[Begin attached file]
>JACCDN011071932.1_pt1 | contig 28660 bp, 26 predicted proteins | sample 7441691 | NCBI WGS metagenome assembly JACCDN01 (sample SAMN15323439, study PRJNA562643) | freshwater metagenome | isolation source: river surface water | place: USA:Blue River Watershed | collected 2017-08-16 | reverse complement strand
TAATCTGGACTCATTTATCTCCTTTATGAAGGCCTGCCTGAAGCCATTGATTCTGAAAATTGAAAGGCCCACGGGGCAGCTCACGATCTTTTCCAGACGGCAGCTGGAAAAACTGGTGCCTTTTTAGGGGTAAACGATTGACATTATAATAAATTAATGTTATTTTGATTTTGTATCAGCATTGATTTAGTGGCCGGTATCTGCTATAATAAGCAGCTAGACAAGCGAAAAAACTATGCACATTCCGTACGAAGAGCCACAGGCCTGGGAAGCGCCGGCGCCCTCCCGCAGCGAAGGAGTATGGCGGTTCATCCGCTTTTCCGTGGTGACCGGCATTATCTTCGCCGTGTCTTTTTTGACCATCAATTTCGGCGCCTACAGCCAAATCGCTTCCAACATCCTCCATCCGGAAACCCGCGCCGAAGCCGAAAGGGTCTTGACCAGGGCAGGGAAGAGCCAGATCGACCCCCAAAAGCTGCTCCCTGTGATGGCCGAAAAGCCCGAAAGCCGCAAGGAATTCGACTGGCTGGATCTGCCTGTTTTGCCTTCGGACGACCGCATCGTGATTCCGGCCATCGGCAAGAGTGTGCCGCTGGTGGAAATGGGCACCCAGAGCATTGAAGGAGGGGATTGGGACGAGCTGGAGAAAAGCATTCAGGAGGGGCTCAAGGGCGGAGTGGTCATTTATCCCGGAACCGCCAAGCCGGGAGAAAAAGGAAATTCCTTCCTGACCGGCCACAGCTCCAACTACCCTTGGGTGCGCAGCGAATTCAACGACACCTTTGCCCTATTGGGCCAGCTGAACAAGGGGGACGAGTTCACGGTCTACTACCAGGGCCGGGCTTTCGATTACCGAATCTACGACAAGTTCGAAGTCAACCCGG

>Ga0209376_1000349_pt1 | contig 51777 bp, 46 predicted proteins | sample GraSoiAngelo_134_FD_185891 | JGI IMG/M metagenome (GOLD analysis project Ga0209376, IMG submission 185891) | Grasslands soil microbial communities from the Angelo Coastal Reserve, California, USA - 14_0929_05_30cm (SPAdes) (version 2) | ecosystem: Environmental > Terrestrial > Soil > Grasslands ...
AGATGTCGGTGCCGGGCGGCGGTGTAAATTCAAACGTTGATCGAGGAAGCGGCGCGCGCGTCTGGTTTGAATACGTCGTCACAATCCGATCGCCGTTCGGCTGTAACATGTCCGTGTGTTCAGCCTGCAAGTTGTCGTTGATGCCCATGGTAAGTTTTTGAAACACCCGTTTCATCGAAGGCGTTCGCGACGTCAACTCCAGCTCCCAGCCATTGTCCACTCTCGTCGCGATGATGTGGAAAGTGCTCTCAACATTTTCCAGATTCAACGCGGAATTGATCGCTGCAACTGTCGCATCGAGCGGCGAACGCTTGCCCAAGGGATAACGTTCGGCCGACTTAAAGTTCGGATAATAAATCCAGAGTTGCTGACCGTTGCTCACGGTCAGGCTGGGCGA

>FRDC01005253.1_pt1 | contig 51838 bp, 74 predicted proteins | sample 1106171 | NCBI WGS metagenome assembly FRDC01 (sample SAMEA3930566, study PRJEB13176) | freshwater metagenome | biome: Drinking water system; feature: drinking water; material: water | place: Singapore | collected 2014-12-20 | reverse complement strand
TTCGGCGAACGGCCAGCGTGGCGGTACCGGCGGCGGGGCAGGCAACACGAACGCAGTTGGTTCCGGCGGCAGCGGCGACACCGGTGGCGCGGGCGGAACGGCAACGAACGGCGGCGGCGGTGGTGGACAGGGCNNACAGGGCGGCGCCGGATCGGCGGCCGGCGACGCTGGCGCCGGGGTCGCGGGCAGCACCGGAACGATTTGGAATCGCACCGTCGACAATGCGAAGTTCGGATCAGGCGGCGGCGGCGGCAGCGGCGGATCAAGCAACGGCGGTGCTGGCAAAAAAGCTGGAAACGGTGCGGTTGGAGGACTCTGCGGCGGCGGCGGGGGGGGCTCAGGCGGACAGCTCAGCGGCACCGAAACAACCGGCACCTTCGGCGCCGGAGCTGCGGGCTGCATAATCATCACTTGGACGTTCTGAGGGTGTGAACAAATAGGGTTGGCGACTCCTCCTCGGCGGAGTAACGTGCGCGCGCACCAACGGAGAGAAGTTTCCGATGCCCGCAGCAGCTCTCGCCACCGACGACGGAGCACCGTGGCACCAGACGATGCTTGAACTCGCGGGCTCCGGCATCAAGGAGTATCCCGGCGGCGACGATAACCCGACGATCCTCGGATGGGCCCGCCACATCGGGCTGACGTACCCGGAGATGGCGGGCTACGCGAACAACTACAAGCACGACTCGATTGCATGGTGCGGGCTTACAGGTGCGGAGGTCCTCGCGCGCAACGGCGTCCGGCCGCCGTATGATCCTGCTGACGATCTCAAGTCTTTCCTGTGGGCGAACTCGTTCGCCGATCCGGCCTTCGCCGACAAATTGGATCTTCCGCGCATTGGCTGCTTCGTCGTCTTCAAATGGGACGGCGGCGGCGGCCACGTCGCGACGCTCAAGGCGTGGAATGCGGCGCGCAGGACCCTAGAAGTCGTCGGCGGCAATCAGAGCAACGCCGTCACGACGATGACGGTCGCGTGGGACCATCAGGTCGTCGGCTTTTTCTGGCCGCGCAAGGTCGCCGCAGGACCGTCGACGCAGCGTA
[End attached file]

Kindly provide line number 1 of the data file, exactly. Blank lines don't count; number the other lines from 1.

>JACCDN011071932.1_pt1 | contig 28660 bp, 26 predicted proteins | sample 7441691 | NCBI WGS metagenome assembly JACCDN01 (sample SAMN15323439, study PRJNA562643) | freshwater metagenome | isolation source: river surface water | place: USA:Blue River Watershed | collected 2017-08-16 | reverse complement strand